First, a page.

• For public companies, Sarbanes-Oxley (SOX) increases potential exposure—for publicly-traded companies only.
  • Since electronic information is discoverable and recoverable, it must be stored and preserved just like paper documents once were. In-house attorneys should work with IT professionals to ensure compliance with this rule.
  • Clients may sue over a contract that did not work in their favor in which the attorney had a hand in writing.
  • Termed employees may sue the employer and name the attorney for negligence.
  • Attorneys are at risk when performing moonlighting services or pro-bono work.

Insurance Protection— To protect against these risks, it is wise to purchase Employed Lawyers’ Professional Liability Insurance coverage, [Employed Lawyers Coverage]. Typical policies may feature the following:

  • Protection from demands, suits or proceedings for damages or injunctive relief
  • Policy may be written as either a “claims made” or “claims made and reported,” and a “duty to defend” or “non-duty to defend” basis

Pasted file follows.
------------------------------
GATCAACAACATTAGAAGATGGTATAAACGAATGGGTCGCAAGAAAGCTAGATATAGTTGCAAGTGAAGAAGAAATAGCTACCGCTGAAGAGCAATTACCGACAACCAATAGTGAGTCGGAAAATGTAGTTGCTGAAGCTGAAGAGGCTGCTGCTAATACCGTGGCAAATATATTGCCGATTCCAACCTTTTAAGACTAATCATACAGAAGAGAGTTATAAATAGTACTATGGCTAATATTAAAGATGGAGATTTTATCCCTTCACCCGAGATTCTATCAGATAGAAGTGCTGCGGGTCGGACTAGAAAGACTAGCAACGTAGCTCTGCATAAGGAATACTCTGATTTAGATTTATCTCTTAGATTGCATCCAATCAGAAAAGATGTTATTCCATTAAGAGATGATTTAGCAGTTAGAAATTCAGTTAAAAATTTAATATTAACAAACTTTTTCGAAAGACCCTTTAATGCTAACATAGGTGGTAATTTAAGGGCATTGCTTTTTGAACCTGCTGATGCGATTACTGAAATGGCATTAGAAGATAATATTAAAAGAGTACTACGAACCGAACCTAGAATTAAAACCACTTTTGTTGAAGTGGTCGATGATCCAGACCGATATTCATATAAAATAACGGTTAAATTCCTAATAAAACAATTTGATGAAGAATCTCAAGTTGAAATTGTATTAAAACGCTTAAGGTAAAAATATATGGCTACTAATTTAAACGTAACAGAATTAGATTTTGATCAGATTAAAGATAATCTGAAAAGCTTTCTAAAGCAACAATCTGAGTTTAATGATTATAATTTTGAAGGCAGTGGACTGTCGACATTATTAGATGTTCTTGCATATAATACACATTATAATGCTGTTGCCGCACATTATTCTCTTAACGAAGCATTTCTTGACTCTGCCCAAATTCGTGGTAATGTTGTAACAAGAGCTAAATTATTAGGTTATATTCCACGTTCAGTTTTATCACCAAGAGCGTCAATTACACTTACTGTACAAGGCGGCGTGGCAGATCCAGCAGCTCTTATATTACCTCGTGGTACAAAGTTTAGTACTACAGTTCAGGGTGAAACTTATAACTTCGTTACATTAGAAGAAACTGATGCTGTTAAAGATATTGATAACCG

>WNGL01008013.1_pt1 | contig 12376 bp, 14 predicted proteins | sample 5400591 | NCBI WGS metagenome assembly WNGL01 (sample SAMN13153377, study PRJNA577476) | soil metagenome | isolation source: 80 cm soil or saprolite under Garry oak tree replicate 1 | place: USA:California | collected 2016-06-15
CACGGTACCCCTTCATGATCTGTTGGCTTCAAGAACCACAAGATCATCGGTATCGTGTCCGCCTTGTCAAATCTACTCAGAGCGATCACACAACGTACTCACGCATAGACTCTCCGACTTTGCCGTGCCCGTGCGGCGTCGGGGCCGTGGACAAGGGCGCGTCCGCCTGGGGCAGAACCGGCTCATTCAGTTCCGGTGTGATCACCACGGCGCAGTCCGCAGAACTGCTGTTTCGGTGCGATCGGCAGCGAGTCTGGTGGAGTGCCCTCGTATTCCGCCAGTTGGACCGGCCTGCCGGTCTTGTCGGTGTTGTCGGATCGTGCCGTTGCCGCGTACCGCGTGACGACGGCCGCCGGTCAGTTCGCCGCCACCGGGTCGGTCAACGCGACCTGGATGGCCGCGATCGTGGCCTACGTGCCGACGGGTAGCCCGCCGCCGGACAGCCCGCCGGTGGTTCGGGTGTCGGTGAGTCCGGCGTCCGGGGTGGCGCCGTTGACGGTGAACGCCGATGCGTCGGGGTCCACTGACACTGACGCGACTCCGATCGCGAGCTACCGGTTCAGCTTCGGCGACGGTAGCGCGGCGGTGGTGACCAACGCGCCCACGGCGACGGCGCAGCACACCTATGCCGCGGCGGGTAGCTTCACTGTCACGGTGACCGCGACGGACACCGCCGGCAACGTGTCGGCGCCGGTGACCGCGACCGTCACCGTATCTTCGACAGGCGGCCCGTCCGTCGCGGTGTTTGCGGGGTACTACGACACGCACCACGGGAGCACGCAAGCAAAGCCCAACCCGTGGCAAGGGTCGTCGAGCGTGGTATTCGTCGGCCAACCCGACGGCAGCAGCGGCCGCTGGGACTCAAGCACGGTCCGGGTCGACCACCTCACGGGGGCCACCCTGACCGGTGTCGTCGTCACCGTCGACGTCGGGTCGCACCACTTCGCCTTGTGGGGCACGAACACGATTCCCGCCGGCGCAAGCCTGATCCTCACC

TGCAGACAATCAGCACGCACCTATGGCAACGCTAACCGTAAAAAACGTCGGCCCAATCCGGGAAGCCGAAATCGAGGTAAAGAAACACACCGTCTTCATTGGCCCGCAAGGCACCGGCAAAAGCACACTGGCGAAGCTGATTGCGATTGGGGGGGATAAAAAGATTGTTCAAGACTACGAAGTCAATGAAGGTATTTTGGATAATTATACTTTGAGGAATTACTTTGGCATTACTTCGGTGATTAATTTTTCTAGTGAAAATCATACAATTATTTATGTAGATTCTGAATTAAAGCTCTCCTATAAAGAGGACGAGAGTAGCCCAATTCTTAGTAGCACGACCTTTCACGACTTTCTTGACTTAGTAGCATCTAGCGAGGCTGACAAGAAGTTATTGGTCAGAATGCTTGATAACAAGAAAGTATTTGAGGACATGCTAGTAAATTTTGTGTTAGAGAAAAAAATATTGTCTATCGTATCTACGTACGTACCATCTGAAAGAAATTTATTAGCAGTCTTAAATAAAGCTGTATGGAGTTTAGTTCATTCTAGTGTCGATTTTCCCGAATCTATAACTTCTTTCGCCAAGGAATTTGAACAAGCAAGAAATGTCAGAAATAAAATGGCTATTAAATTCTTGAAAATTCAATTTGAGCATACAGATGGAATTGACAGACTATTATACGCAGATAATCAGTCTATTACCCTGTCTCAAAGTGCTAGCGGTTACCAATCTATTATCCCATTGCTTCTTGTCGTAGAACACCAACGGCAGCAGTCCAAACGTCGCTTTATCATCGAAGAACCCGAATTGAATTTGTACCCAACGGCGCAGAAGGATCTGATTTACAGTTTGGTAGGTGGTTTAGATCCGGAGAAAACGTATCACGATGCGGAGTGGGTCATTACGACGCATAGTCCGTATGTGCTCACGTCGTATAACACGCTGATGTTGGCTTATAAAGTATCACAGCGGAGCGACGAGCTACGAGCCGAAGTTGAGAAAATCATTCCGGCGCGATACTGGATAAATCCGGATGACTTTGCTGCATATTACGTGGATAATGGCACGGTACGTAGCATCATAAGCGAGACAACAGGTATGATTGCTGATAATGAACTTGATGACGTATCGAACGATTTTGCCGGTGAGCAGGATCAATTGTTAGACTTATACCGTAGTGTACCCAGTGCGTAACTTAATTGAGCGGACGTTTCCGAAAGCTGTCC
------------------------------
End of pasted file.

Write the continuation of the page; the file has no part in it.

• Responds to licensing proceedings for in-house attorneys to practice law
  • Deals with compliance for SOX
  • Provides defense against claims alleging wrongful acts
  • Wrongful acts and claim definitions are expanded and broad
  • Extends to pro-bono or moonlighting work done by in-house lawyers
  • Includes full-time on-staff attorneys and contract and independent contract lawyers and support staff members
  • Advance of defense costs, even if allegations are found to be groundless
  • Coverage extends globally
  • Coverage for non-client claims
  • Coverage for SEC and regulatory claims
  • Punitive damages coverage
  • Covers claims from coworkers that arise out of the attorney’s work at the organization
  • Covers costs for claims brought by the employer, board of directors and officers

In-house counsel should make sure they are protecting themselves from risk while they work to protect their employer from risk. Contact AHERN Insurance Brokerage to learn all about our insurance solutions for your business today. Based in San Diego, also serving the San Francisco and Los Angeles areas.